Second, structuralists believe that every system has a structure. Third, structuralists are interested in 'structural' laws that deal with coexistence rather than changes. Finally, structures are the 'real things' beneath the surface or the appearance of meaning.
The second tradition of structuralist thought, contemporaneous with Giddens, emerges from the American school of social network analysis,  spearheaded by the Harvard Department of Social Relations led by Harrison White and his students in the s and s. This tradition of structuralist thought argues that, rather than semiotics, social structure is networks of patterned social relations.
And, rather than Levi-Strauss, this school of thought draws on the notions of structure as theorized by Levi-Strauss' contemporary anthropologist, Radcliffe-Brown.
Post-structuralist thought has tended to reject 'humanist' assumptions in the conduct of social theory. The anti-humanist position has been associated with " postmodernism ", a term used in specific contexts to describe an era or phenomena , but occasionally construed as a method.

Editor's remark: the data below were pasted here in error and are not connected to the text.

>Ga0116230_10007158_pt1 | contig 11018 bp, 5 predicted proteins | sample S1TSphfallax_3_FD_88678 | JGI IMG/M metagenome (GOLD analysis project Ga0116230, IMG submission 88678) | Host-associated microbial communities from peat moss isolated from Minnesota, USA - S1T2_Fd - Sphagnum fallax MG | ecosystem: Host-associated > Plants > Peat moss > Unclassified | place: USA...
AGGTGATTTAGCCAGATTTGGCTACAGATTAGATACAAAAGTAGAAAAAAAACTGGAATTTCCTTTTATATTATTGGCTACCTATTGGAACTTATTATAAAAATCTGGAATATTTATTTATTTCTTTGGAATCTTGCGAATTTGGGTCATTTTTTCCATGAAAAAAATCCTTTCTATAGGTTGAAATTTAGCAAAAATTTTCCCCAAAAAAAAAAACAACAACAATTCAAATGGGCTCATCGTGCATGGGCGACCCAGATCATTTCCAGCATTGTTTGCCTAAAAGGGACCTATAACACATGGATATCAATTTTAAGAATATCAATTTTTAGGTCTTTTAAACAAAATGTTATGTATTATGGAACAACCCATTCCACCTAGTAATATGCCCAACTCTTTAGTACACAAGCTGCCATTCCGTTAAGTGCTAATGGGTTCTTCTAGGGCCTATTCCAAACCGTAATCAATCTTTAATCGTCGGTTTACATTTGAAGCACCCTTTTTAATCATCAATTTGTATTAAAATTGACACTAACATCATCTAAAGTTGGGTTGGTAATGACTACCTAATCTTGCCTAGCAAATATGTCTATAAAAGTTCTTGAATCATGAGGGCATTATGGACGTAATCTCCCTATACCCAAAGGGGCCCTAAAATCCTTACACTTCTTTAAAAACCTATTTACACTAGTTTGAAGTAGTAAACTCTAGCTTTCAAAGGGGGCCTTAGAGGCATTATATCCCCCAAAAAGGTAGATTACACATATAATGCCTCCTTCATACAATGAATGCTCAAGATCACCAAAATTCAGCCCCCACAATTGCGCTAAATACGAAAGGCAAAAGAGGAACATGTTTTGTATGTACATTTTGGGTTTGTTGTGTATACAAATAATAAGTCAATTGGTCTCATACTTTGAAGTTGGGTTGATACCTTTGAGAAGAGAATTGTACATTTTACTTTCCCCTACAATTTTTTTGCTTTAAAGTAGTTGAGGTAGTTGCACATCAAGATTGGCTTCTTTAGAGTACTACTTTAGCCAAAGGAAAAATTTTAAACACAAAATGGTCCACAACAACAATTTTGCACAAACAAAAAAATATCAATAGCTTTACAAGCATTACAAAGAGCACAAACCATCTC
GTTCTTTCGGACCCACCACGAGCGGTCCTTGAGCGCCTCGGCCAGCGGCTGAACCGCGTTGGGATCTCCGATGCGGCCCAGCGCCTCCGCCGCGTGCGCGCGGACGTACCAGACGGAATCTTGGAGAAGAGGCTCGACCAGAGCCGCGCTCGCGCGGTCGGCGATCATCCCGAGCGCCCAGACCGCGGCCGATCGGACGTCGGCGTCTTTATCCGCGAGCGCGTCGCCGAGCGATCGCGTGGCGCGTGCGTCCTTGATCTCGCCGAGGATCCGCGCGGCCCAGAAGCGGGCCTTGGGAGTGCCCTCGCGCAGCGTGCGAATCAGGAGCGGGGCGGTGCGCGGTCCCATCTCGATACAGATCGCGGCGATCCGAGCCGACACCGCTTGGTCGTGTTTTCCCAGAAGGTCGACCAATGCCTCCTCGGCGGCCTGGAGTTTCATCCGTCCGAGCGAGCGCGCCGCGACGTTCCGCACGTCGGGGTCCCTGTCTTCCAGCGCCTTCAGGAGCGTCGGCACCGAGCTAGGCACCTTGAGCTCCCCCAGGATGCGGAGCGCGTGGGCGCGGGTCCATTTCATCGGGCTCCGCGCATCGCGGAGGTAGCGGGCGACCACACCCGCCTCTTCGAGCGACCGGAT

Overall, there is a strong consensus regarding the central problems of sociological theory, which are largely inherited from the classical theoretical traditions.
The first deals with knowledge , the second with action , and the last with time. Lastly, sociological theory often grapples with the problem of integrating or transcending the divide between micro, meso and macro-scale social phenomena, which is a subset of all three central problems. The problem of subjectivity and objectivity can be divided into a concern over the general possibilities of social actions, and, on the other hand the specific problem of social scientific knowledge.